I don’t think there’s anything special about toys that makes this any different than big screen televisions or digital cameras or any other consumer goods. Toy reviewers get to keep the toy generally and television reviewers don’t (generally), but both could be effected by the concerns that a negative review could have on getting the next item to review.

I think what it comes down to are people have bias, and they come from more than just whether the toy was given to them or not. The best the reviewer can do is be aware of them and do their best to be fair. The best the reader can do is find a reviewer that they either agree with or disagree with most of the time – those are the reviewers that will help them make decisions.

Comments now closed (15)

  • This was actually the one I was most interested in as a reviewer and a reader. Michael has been the most well known toy review for the last decade, and while I notice that at the bottom of every review he says if they were purchased or given, it's never seemed to impact his review in a way that I noticed.

    But I think the point that all reviewers are biased is an important one. No one wants to read a review that lacks personality and ideally, you want some context on the toy. Personally, I don't collect the 6-inch or 3 3/4 inch scales anymore, so I know my thoughts on something like MOTU or Marvel Legends aren't something that carries as much weight. But when it comes to LEGO and Hasbro Heroes, I consider myself a decent authority on those subjects.

    I don't think anyone is going to be upfront and say that if the item is free, they'll review it better because the toy collecting sector isn't that big. What would be really interesting would be seeing how reviews for parents on toys for their kids turn out across mom blogs.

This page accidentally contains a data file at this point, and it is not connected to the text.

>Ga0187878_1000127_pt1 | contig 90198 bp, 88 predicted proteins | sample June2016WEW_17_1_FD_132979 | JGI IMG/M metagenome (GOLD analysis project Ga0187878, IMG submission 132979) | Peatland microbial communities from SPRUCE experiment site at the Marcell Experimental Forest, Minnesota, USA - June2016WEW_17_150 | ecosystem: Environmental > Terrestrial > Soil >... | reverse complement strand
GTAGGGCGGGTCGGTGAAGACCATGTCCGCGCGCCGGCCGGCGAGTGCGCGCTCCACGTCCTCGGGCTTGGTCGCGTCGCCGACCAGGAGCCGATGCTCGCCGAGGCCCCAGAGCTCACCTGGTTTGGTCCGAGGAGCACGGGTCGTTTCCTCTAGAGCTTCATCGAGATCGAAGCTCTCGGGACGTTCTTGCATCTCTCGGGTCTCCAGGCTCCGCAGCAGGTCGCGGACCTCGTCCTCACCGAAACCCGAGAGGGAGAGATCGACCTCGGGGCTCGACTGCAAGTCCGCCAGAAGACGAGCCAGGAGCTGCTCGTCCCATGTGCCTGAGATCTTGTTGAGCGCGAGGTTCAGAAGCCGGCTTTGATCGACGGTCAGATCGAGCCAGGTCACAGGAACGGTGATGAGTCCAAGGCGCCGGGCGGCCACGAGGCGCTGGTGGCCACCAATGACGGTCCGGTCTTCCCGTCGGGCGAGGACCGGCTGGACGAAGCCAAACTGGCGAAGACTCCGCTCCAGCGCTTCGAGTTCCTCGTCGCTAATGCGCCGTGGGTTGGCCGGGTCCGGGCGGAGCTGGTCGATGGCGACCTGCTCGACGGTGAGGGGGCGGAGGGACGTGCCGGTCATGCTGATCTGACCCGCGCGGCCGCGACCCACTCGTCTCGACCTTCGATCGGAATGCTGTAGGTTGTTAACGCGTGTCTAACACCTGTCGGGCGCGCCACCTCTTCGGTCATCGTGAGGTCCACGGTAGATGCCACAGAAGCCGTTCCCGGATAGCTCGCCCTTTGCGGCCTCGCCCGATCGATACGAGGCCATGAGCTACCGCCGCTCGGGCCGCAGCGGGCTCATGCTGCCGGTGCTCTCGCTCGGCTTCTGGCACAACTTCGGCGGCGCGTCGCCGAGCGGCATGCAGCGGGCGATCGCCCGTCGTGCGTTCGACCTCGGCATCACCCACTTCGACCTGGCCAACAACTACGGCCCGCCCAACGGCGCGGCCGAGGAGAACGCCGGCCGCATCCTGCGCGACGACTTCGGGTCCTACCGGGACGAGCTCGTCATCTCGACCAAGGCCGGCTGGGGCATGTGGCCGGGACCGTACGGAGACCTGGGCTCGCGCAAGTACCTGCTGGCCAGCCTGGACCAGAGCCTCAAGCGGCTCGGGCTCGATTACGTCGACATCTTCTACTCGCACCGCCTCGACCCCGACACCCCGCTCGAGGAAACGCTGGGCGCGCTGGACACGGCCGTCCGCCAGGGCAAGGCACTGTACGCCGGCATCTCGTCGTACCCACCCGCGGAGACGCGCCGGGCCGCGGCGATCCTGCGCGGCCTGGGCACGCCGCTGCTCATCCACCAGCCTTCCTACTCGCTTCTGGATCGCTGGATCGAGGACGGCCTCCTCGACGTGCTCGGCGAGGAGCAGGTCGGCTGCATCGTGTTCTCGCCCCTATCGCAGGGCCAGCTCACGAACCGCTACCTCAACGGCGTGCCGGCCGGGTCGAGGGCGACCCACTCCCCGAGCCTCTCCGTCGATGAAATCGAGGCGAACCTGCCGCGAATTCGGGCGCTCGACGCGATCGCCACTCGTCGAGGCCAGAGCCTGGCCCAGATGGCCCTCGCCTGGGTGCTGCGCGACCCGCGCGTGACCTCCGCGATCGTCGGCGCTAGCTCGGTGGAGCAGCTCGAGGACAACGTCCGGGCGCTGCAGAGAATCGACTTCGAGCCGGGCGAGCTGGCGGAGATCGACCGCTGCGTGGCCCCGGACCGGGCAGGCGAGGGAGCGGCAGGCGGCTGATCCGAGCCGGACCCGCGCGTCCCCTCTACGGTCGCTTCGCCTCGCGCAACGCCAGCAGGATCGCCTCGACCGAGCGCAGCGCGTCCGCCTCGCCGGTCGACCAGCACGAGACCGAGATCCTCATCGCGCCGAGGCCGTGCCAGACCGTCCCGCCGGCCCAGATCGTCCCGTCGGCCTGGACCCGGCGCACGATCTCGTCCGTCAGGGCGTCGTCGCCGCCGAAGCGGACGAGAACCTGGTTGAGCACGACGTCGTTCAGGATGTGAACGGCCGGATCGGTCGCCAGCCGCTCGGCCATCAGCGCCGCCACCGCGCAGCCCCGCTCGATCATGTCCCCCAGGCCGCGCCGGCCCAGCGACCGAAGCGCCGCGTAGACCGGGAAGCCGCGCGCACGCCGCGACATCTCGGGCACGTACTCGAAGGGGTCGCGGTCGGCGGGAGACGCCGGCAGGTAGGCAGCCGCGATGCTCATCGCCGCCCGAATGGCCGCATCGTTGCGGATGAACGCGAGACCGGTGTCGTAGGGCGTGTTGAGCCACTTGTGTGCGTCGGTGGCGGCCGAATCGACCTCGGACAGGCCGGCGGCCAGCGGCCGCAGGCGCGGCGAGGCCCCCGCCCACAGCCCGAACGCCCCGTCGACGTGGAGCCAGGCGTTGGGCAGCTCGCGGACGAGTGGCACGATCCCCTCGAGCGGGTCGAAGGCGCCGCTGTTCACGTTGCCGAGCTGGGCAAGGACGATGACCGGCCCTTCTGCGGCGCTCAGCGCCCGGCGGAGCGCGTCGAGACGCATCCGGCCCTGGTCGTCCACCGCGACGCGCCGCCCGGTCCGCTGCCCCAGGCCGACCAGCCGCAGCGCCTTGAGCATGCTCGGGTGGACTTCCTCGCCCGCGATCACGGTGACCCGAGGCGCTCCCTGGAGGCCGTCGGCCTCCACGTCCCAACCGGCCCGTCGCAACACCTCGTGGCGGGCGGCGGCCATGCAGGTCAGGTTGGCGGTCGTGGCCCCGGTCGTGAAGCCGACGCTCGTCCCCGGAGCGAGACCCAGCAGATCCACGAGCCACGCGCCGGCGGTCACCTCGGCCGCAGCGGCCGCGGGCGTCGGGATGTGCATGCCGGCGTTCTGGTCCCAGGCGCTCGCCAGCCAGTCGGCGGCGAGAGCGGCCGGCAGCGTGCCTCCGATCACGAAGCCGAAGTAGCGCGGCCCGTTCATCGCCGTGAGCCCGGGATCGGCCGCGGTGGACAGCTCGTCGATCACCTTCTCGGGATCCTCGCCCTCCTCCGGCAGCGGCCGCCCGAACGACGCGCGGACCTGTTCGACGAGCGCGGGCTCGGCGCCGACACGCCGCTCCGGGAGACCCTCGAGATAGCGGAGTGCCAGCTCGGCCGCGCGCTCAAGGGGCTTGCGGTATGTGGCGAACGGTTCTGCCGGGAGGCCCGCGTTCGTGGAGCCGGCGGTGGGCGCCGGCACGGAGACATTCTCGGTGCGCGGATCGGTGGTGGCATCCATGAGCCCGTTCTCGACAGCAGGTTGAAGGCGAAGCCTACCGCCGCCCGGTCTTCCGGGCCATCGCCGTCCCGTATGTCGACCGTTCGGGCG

• I rarely read MWC reviews, but the ones I have read didn't seem to gush on the toys although I don't remember paying much attention to wether or not they were samples. I agree with his view that all reviews are biased in some ways. How often do you read reviews by someone who isn't interested in the review subject?

    It's also normal for people to embellish how good a toy is when they spent a lot of money on it. I'm . There definitely is a line between something I enjoy and something that is crap, but I find itvery difficult to write about a bad purchase.

    I also agree with Jestergoblin that no reviewer is going to admit they're being kinder to a free sample.

  • Great interview. MWC reviews, along with OAFE is the only site I tend to trust on toy reviews.

  • mike is the gold standard (no offense to any of my peeps, but you all know it's true.) i've known poe and noisy in a virtual sense for many years now (i think we're rolling rapidly towards a decade, aren't we gents?) and you guys both know i love you guys. the fact of the matter is, mike crawford's toy review remains the temple and we're all pilgrims on our way up the mount. that dude is a stand up guy, and even when i've disagreed w/ him, i've respected his PoV, and i know i'm not the only geek that feels that way. he is generally very direct about whether or not he's gotten a sample, and he's generally quite observant and fair minded. you always feel, reading one of his reviews, that you're getting a best faith effort at an objective review… even w/ warts, it beats a "feature" every time out of the gate. 🙂 i like reviews, because they help me make informed buying choices.

    • OAFE gives me great info about the subject, and MWC gives technical details about the toy. I love them both, and my favorite is if both sites review something.

      I actually just recently bought the Silent Screamers Orlok, which I had wanted to pick up for about a decade THANKS TO THE OAFE REVIEW.

  • I 2nd Poe’s notion. Shocker probably flipped their s*** when he named them worst company.

  • I’ve always liked the “this product was purchased for this review” lines, but the fact that he’s told companies “please don’t send that – I have it ordered for myself already!” That’s just amazing. I definitely respect that.